Ben Stokes has insisted he has no ambitions to lead England and has given unconditional support to captain Joe Root and coach Chris Silverwood ahead of the fourth Ashes Test at the SCG.
On a day when Covid’s net seemed to close in ever more tightly, with Silverwood himself testing positive for the virus, and England facing two local net bowlers who had to be withdrawn after their lateral-flow tests returned positive results, Stokes played down suggestions he wanted to make the step up from the vice-captaincy.
‘I’ve never really had an ambition to be a captain,’ he said. ‘That’s totally Joe’s decision. He shouldn’t be forced into doing it.
Ben Stokes (right) has offered his backing to Joe Root (left) to continue as England’s captain
Under-fire England coach Chris Silverwood was also supported by Stokes despite the Ashes debacle that sees the team 3-0 down with two Tests to play
‘I’m sure Cooky felt the same way. He did it for so long: when he knew his time was up, his time was up. Those discussions haven’t been entered into anywhere near Joe yet.
‘Captaincy is more than about setting fields, picking the team, making decisions out there in the middle. A captain is someone you want to go out and play for. Joe Root is someone I always want to play for.’
Stokes, who has led his country in one Test against West Indies when Root was on paternity leave, and three ODIs against Pakistan last summer when England were hit by a Covid outbreak, has always been a fiercely loyal member of the dressing-room.
That may explain his unconditional backing of Silverwood, who was already in isolation in Melbourne because a family member had tested positive when his own diagnosis came through; a third member of his family has also caught the virus.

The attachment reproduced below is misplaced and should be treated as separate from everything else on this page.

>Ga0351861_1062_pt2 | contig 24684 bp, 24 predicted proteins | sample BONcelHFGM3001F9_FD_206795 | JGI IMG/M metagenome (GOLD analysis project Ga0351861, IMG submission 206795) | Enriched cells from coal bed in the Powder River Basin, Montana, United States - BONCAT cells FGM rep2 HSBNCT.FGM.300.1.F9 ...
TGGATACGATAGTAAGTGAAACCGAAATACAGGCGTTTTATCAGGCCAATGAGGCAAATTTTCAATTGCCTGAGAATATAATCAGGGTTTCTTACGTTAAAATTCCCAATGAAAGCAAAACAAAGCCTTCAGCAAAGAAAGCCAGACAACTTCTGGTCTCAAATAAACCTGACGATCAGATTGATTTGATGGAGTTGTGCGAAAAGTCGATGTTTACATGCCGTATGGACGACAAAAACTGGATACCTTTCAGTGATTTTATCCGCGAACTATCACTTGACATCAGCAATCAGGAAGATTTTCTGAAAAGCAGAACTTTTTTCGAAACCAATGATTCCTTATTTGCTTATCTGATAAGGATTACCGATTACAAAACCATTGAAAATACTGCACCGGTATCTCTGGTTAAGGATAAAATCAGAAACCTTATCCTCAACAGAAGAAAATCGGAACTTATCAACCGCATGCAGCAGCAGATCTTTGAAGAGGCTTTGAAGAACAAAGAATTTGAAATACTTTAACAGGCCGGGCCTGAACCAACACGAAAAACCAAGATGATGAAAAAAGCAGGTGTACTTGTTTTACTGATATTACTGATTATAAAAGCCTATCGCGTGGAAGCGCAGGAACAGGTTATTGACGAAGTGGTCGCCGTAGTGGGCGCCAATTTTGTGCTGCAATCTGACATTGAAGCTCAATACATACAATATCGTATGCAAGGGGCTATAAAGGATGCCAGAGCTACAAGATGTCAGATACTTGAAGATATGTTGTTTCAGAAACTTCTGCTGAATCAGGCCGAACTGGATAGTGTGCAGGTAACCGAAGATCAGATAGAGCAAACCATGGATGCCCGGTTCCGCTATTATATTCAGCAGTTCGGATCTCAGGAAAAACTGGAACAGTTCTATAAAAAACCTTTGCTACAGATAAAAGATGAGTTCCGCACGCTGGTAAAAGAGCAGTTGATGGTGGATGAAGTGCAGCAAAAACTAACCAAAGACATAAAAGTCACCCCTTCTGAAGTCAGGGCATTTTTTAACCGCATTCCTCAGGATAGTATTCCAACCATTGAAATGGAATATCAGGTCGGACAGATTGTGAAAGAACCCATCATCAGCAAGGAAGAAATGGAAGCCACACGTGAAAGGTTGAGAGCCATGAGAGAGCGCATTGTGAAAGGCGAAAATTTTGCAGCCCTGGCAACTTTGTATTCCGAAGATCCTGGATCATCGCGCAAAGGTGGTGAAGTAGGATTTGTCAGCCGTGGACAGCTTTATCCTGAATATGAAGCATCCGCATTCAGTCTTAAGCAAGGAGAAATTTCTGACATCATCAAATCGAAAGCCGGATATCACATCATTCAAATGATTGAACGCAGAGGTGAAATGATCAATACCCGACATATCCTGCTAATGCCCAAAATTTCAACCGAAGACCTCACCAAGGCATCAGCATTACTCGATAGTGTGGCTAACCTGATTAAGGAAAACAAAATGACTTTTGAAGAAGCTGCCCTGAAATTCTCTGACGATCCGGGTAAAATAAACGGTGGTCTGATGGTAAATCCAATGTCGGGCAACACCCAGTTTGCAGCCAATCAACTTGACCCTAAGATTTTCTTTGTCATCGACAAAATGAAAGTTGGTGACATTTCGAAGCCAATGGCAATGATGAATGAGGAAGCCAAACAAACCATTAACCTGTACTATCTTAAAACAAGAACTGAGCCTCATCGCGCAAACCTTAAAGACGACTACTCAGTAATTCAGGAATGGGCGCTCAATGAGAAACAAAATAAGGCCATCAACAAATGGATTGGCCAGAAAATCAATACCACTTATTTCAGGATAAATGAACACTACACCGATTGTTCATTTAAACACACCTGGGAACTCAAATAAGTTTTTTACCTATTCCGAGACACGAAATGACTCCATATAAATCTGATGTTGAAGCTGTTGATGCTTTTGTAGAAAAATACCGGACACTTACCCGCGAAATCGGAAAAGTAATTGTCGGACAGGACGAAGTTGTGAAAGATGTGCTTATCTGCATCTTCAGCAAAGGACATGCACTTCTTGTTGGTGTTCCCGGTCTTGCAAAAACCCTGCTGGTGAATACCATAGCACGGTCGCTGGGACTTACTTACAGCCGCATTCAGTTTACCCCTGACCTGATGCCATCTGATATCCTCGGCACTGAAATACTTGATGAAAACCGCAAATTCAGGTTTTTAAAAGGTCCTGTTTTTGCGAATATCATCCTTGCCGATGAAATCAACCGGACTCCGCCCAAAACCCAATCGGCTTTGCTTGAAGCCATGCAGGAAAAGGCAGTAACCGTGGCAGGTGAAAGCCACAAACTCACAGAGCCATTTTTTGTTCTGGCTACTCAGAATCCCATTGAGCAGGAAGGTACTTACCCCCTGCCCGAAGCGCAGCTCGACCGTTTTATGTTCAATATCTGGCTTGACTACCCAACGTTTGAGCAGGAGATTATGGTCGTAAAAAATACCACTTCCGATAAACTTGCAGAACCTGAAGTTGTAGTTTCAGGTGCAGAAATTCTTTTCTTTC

Stokes did captain England against West Indies in 2020 with Root away on paternity leave
He also captained a weakened England one-day side to a 3-0 series win over Pakistan in 2021
And while Silverwood is likely to be one of the first casualties of England’s dismal Ashes campaign, Stokes moved quickly to his defence.
‘He’s a real players’ coach,’ he said. ‘He stands up for you as individuals and players. Chris and Joe know full well they have the support of everyone in there, and that’s all that matters.’
Stokes has lacked his usual verve on his return to international cricket after a break to look after his mental health and injured finger, averaging 16 with the bat in the first three Tests and 62 with the ball.
He has even been overtaken in the ICC’s Test all-rounder rankings by Australia’s No 9 Mitchell Starc.
And while he described his own performances as ‘pretty average’, he also admitted there have been times in the series when he has been at a loss to know how to deal with Australia’s bowlers.
Stokes described his own performances so far during the Ashes as ‘pretty average’
Mitchell Starc celebrates taking Stokes’s wicket during the second innings at Melbourne
‘When I look back at that hour we had to last before the close of play at Melbourne, with Pat [Cummins] and Mitch Starc bowling, even I was watching that going, “I don’t know what I would do to counteract that.”
‘That was some of the highest-quality bowling I think I’ve seen in a Test match. I don’t think I’ve ever been booed by 49,000 people when I walked out.
‘I actually said to some of the guys the next morning it’s the first time I’ve been taken aback by an atmosphere in a ground. Although we were on the receiving end, it was pretty special to feel that at the MCG.’
Stokes was speaking after England removed all net bowlers from their practice session on Sunday morning after learning of the positive tests. But they continued to train, with Root at one point taking on throwdown duties himself.
Stokes celebrates the wicket of Alex Carey during England’s third Test loss at the MCG
New rules in Australia mean you are classified as a close contact only if you have spent at least four hours with a confirmed case in a household setting.
Cricket Australia later said the two bowlers had recently recovered from Covid, and ‘therefore did not pose any risk to the England playing group’.
But they admitted the bowlers should not have been allowed in the nets until their results had come back.
Even so, on Sunday afternoon, England’s players underwent their seventh set of Covid tests in eight days.
That followed news that former ODI captain Adam Hollioake’s hopes of helping out at net sessions had been scuppered because of a close contact, after he made the 520-mile trip from the Gold Coast by road. He is now in isolation at the team hotel.
Meanwhile, former Australian seamer Glenn McGrath has tested positive, ruling him out of the traditional build-up to a game that has turned pink ever since January 2009, raising money for the McGrath Foundation following the death of his first wife, Jane, from breast cancer.